First, Respondent reported to the Engagement Partner and the Senior Manager that a “Review Procedures Memorandum” was missing from the external working papers. The Engagement Partner and the Senior Manager directed Respondent to create and print out the missing document, and to backdate the document to November 30, 2009. The Engagement Partner and the Senior Manager directed Respondent to backdate her sign-off on this working paper to November 30, 2009, and to add this document to the external working papers.
17. Second, Respondent reported to the Engagement Partner that the tie-out of the financial statements contained in the external working papers was performed upon a pre-final set of financial statements. The Engagement Partner directed Respondent to remove this document from the external working papers, and to replace it with a newly created document which tied-out the final financial statements, and which the Engagement Partner directed Respondent to backdate to November 2009.
18. Third, Respondent reported to the Engagement Partner that the Average Forward Foreign Currency Contracts Calculation (“A3a Working Paper”) was missing from the external working papers. The Engagement Partner directed Respondent to gather the missing document, backdate it to November 2009, and add it to the external working papers.
19. Finally, Respondent reported to the Senior Manager that three checklists were missing from the external working papers. The Senior Manager directed Respondent to assemble the missing checklists as a single document (“HH6.8 Working Paper”) and to backdate her sign-off on this working paper to November 2009. The Senior Manager directed Respondent to add the document to the external working papers. The Senior Manager and Respondent reported to the Engagement Partner the facts and circumstances related to the creation of the HH6.8 Working Paper, and the Engagement Partner took no steps to cause the document to be properly dated, or to have it removed from the external working papers.
So those are the wonky details. Where this particular story is most interesting (in our opinion) is that Ms Higgins was, prior to this little mishap, on the fast track. According to the order, she graduated in May of 2005 and started with E&Y in September. She was promoted to senior associate in October of 2007 and then promoted to manager in October of 2009. Now, perhaps she was an audit-savant or perhaps not but in just over four years, she was a manager, which is a much quicker pace than usual.
Granted, she was still under the supervision of the senior manager and partner on the engagement but a young manager nevertheless. Now, you might be asking yourself, “what about the senior manager and partner? Are they getting their wrists slapped?” Conventional wisdom tell us, “absofuckinglutely” but the PCAOB isn’t saying. We were told by a spokesperson that the Board cannot comment on any other action related to this case.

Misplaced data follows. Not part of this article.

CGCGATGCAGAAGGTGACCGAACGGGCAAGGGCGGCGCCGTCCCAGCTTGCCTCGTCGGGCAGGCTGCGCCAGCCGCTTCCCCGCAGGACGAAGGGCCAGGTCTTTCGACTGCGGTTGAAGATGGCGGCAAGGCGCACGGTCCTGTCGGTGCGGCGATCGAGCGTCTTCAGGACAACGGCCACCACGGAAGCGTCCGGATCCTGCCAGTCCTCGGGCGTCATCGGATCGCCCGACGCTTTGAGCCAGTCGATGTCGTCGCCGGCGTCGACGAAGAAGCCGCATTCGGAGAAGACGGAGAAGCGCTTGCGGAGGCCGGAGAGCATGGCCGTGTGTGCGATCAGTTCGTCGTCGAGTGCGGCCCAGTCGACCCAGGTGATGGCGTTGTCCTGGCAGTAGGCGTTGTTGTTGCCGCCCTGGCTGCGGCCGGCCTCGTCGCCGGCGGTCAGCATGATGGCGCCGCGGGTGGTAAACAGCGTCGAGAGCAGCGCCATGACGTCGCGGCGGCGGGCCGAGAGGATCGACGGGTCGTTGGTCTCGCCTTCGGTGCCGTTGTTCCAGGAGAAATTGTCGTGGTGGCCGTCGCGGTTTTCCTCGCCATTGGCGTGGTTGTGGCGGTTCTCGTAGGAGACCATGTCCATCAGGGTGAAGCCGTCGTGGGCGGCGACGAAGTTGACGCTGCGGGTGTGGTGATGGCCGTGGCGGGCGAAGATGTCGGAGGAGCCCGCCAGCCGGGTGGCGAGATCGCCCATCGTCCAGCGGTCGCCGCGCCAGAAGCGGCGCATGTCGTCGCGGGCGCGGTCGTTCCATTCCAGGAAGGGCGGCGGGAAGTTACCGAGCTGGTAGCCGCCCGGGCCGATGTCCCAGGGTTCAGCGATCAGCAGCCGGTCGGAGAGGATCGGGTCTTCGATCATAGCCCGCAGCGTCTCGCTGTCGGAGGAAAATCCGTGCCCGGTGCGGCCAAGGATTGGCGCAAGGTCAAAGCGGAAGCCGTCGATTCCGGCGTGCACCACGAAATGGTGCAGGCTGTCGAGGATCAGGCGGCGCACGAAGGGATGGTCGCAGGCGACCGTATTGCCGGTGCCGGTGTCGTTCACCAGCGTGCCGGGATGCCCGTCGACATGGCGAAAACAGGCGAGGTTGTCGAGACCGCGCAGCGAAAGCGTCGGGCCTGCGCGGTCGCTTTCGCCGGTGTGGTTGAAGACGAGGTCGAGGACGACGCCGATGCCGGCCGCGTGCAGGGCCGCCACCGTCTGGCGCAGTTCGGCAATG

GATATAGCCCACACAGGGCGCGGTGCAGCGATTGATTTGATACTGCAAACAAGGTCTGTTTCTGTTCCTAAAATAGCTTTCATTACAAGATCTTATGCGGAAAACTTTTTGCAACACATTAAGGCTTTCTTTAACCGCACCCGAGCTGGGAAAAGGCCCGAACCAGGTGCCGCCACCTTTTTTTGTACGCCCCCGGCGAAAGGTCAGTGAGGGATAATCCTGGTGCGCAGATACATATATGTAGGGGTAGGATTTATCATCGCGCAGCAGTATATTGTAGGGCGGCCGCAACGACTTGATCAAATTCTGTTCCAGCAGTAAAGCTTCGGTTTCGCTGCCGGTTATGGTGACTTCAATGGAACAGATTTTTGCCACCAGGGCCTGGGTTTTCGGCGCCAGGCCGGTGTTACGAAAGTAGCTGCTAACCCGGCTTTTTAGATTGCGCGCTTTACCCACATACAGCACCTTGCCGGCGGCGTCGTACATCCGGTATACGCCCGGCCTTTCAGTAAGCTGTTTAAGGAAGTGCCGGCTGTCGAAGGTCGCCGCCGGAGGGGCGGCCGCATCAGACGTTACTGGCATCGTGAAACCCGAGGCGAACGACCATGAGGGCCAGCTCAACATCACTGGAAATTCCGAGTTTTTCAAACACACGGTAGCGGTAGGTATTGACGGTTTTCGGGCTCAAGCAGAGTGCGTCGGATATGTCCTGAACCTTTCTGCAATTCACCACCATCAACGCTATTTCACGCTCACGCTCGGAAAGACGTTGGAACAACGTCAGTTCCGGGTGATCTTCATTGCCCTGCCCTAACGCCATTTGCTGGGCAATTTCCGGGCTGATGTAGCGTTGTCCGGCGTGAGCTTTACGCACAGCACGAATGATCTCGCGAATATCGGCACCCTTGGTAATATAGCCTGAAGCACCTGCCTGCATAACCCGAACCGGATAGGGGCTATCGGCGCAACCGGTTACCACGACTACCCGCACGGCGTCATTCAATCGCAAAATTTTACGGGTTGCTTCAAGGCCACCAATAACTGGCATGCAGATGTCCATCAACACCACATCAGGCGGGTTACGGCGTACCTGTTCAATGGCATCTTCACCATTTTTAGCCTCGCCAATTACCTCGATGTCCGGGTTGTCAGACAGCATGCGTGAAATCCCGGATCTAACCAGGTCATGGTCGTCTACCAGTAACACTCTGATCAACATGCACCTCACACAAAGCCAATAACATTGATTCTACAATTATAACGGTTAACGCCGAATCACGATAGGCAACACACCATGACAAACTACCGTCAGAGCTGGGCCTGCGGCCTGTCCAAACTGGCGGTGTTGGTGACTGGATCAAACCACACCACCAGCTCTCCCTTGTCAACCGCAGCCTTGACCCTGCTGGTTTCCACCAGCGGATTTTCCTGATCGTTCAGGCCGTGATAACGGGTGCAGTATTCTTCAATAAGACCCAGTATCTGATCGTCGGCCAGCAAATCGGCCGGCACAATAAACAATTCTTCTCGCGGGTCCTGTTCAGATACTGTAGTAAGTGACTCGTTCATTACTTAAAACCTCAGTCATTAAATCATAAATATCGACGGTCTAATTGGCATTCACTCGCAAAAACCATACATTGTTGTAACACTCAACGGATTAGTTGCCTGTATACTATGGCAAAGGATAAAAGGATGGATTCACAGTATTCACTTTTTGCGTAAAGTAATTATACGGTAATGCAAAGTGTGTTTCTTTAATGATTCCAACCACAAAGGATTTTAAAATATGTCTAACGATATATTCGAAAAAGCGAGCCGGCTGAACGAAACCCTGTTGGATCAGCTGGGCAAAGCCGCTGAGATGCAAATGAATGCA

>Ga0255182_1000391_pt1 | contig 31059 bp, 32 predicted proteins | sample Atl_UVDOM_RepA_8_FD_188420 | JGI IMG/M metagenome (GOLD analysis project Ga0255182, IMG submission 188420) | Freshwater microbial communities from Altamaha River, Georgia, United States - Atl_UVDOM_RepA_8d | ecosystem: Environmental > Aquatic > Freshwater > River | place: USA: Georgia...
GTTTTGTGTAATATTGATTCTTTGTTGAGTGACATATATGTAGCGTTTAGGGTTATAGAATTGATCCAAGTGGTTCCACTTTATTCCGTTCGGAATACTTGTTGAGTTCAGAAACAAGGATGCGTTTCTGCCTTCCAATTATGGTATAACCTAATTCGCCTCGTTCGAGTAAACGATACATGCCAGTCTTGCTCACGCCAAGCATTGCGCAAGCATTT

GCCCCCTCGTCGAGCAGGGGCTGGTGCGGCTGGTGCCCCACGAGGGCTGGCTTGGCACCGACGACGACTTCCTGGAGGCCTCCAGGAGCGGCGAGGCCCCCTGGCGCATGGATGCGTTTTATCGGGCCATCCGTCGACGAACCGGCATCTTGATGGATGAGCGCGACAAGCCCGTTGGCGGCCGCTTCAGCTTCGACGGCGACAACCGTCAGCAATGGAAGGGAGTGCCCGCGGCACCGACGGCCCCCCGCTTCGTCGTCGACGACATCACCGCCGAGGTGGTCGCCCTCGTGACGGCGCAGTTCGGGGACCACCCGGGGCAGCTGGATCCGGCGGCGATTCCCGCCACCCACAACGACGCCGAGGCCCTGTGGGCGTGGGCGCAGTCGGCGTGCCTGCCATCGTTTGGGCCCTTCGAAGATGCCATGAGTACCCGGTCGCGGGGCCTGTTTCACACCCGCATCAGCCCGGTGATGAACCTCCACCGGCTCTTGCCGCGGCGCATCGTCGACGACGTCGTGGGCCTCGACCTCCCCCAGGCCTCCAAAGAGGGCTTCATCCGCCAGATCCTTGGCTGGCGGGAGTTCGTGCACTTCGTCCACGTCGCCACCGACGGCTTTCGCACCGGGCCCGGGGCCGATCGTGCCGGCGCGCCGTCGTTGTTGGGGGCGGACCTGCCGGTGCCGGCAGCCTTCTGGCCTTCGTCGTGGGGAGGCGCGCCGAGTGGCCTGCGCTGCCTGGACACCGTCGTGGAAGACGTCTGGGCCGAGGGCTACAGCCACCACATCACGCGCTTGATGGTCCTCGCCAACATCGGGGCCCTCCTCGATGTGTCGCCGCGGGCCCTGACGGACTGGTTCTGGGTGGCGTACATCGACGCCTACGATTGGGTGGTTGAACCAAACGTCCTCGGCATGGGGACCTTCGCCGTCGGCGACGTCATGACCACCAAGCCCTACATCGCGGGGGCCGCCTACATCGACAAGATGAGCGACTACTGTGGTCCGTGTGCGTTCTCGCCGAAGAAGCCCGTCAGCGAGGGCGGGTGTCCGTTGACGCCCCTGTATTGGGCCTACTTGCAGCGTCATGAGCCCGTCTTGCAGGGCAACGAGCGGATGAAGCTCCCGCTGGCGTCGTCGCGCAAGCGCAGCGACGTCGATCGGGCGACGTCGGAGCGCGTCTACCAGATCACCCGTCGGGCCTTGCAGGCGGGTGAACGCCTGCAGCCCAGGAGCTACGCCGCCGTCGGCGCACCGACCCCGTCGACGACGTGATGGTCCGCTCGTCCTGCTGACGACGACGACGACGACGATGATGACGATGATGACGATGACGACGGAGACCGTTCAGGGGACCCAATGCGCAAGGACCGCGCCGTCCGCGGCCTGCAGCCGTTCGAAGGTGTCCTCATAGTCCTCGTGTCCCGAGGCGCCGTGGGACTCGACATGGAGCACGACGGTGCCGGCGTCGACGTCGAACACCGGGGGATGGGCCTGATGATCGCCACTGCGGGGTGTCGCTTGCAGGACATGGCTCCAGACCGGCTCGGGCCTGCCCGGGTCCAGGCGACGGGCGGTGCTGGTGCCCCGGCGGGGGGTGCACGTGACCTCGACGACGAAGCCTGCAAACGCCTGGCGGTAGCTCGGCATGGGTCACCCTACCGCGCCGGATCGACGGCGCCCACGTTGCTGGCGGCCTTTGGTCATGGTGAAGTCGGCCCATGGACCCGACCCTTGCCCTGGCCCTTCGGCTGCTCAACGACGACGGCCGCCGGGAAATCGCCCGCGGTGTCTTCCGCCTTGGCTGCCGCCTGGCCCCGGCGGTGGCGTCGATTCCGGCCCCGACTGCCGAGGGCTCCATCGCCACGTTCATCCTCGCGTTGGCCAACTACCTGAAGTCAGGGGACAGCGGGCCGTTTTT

As far as what a censure by the PCAOB actually entails, we were told that “It is an official reprimand from the PCAOB.” Some might call it a wrist slap but we’re damn sure you don’t want that in your file when you’re 27 years old. The action also states that Ms. Higgins was removed from the engagement in July 2010 and “at that time Higgins ceased participating in issuer audit engagements.”
Messages with E&Y spokesperson Charles Perkins and A message left with an attorney for Ms. Higgins were not immediately returned.
Ernst & Young has issued the following statement:
Our firm policy clearly prohibits persons from supplementing audit workpapers in circumstances like those described in the disciplinary order. When we determined that firm policy had been violated, we put the three individuals involved on administrative leave and subsequently separated the partner and senior manager. We have advised the PCAOB of these facts and have cooperated fully with the PCAOB throughout its investigation of this matter.
Based on the above, you might conclude that more disciplinary action will be coming from the PCAOB but like we said, they’re not talking.
UPDATE 2 – circa 3:30 pm: Claudius Modesti, PCAOB Director of Enforcement and Investigations, explained the seemingly light punishment in an email to Going Concern:
As to the censure, under the facts and circumstances, the censure is appropriate given Higgins’ relatively junior position on the audit team and her overall role in the conduct. We also considered the fact that she settled the matter without requiring the Board to commence litigation, which would have been nonpublic as required by the Sarbanes-Oxley Act.”
It was then explained to us that the PCAOB has never explained a disciplinary action in this way: “We also considered the fact that she settled the matter without requiring the Board to commence litigation, which would have been nonpublic as required by the Sarbanes-Oxley Act.”